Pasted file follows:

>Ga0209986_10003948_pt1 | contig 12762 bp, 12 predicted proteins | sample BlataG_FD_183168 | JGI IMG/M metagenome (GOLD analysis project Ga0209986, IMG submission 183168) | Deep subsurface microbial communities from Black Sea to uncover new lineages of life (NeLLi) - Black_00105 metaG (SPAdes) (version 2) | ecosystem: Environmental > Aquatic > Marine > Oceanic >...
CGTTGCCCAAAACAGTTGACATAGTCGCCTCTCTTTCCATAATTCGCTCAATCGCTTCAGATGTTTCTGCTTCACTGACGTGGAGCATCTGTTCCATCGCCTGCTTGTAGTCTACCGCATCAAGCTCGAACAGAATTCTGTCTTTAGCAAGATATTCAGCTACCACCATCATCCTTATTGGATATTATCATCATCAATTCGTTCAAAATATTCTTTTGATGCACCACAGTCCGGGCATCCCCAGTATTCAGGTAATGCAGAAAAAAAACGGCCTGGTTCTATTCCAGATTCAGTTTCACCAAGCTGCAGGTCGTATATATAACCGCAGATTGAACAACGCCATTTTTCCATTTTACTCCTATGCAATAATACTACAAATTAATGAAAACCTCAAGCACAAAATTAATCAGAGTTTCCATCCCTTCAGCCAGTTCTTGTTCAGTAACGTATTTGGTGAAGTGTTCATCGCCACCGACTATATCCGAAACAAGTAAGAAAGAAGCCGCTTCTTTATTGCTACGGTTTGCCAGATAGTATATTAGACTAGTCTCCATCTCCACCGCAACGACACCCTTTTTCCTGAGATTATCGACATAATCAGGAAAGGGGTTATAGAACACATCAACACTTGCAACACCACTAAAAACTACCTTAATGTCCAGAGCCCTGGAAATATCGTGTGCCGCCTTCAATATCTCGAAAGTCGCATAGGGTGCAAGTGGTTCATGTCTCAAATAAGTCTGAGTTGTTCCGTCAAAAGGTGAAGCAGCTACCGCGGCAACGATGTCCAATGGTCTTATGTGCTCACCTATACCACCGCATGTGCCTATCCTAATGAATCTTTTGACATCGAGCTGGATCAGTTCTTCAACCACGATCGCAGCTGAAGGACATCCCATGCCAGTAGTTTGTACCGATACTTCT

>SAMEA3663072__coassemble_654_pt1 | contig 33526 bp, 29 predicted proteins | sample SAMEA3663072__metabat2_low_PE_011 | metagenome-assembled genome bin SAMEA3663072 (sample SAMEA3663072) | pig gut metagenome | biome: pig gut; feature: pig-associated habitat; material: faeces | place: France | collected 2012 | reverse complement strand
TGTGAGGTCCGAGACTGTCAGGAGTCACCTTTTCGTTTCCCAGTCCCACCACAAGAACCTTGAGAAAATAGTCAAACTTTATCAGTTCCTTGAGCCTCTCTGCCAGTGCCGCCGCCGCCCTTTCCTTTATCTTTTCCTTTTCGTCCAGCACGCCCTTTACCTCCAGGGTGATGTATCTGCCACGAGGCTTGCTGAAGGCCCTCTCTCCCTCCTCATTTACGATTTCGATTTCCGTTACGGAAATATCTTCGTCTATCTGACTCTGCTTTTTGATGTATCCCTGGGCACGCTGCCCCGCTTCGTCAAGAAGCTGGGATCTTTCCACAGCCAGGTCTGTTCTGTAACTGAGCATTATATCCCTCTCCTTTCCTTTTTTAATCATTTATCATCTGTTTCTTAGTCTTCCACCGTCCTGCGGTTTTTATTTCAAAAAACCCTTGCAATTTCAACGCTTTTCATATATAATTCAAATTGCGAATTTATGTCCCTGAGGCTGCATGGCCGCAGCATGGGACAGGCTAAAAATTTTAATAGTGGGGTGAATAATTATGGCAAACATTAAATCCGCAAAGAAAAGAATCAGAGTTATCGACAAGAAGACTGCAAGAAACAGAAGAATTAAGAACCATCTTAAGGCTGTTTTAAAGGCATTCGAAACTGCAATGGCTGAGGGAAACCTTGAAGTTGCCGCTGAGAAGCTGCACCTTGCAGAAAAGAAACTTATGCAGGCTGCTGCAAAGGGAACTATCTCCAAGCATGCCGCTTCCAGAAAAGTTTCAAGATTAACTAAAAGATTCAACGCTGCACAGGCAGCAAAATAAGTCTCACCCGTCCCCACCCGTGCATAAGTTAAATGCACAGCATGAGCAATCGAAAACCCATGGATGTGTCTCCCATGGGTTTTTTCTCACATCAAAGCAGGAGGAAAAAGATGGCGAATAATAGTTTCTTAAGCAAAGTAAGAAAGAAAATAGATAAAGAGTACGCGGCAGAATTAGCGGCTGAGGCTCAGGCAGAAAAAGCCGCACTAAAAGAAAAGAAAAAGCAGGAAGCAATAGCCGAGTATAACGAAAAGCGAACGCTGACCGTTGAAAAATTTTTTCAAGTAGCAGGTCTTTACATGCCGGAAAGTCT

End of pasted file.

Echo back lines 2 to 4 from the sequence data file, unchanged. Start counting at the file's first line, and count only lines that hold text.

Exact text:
CGTTGCCCAAAACAGTTGACATAGTCGCCTCTCTTTCCATAATTCGCTCAATCGCTTCAGATGTTTCTGCTTCACTGACGTGGAGCATCTGTTCCATCGCCTGCTTGTAGTCTACCGCATCAAGCTCGAACAGAATTCTGTCTTTAGCAAGATATTCAGCTACCACCATCATCCTTATTGGATATTATCATCATCAATTCGTTCAAAATATTCTTTTGATGCACCACAGTCCGGGCATCCCCAGTATTCAGGTAATGCAGAAAAAAAACGGCCTGGTTCTATTCCAGATTCAGTTTCACCAAGCTGCAGGTCGTATATATAACCGCAGATTGAACAACGCCATTTTTCCATTTTACTCCTATGCAATAATACTACAAATTAATGAAAACCTCAAGCACAAAATTAATCAGAGTTTCCATCCCTTCAGCCAGTTCTTGTTCAGTAACGTATTTGGTGAAGTGTTCATCGCCACCGACTATATCCGAAACAAGTAAGAAAGAAGCCGCTTCTTTATTGCTACGGTTTGCCAGATAGTATATTAGACTAGTCTCCATCTCCACCGCAACGACACCCTTTTTCCTGAGATTATCGACATAATCAGGAAAGGGGTTATAGAACACATCAACACTTGCAACACCACTAAAAACTACCTTAATGTCCAGAGCCCTGGAAATATCGTGTGCCGCCTTCAATATCTCGAAAGTCGCATAGGGTGCAAGTGGTTCATGTCTCAAATAAGTCTGAGTTGTTCCGTCAAAAGGTGAAGCAGCTACCGCGGCAACGATGTCCAATGGTCTTATGTGCTCACCTATACCACCGCATGTGCCTATCCTAATGAATCTTTTGACATCGAGCTGGATCAGTTCTTCAACCACGATCGCAGCTGAAGGACATCCCATGCCAGTAGTTTGTACCGATACTTCT

>SAMEA3663072__coassemble_654_pt1 | contig 33526 bp, 29 predicted proteins | sample SAMEA3663072__metabat2_low_PE_011 | metagenome-assembled genome bin SAMEA3663072 (sample SAMEA3663072) | pig gut metagenome | biome: pig gut; feature: pig-associated habitat; material: faeces | place: France | collected 2012 | reverse complement strand
TGTGAGGTCCGAGACTGTCAGGAGTCACCTTTTCGTTTCCCAGTCCCACCACAAGAACCTTGAGAAAATAGTCAAACTTTATCAGTTCCTTGAGCCTCTCTGCCAGTGCCGCCGCCGCCCTTTCCTTTATCTTTTCCTTTTCGTCCAGCACGCCCTTTACCTCCAGGGTGATGTATCTGCCACGAGGCTTGCTGAAGGCCCTCTCTCCCTCCTCATTTACGATTTCGATTTCCGTTACGGAAATATCTTCGTCTATCTGACTCTGCTTTTTGATGTATCCCTGGGCACGCTGCCCCGCTTCGTCAAGAAGCTGGGATCTTTCCACAGCCAGGTCTGTTCTGTAACTGAGCATTATATCCCTCTCCTTTCCTTTTTTAATCATTTATCATCTGTTTCTTAGTCTTCCACCGTCCTGCGGTTTTTATTTCAAAAAACCCTTGCAATTTCAACGCTTTTCATATATAATTCAAATTGCGAATTTATGTCCCTGAGGCTGCATGGCCGCAGCATGGGACAGGCTAAAAATTTTAATAGTGGGGTGAATAATTATGGCAAACATTAAATCCGCAAAGAAAAGAATCAGAGTTATCGACAAGAAGACTGCAAGAAACAGAAGAATTAAGAACCATCTTAAGGCTGTTTTAAAGGCATTCGAAACTGCAATGGCTGAGGGAAACCTTGAAGTTGCCGCTGAGAAGCTGCACCTTGCAGAAAAGAAACTTATGCAGGCTGCTGCAAAGGGAACTATCTCCAAGCATGCCGCTTCCAGAAAAGTTTCAAGATTAACTAAAAGATTCAACGCTGCACAGGCAGCAAAATAAGTCTCACCCGTCCCCACCCGTGCATAAGTTAAATGCACAGCATGAGCAATCGAAAACCCATGGATGTGTCTCCCATGGGTTTTTTCTCACATCAAAGCAGGAGGAAAAAGATGGCGAATAATAGTTTCTTAAGCAAAGTAAGAAAGAAAATAGATAAAGAGTACGCGGCAGAATTAGCGGCTGAGGCTCAGGCAGAAAAAGCCGCACTAAAAGAAAAGAAAAAGCAGGAAGCAATAGCCGAGTATAACGAAAAGCGAACGCTGACCGTTGAAAAATTTTTTCAAGTAGCAGGTCTTTACATGCCGGAAAGTCT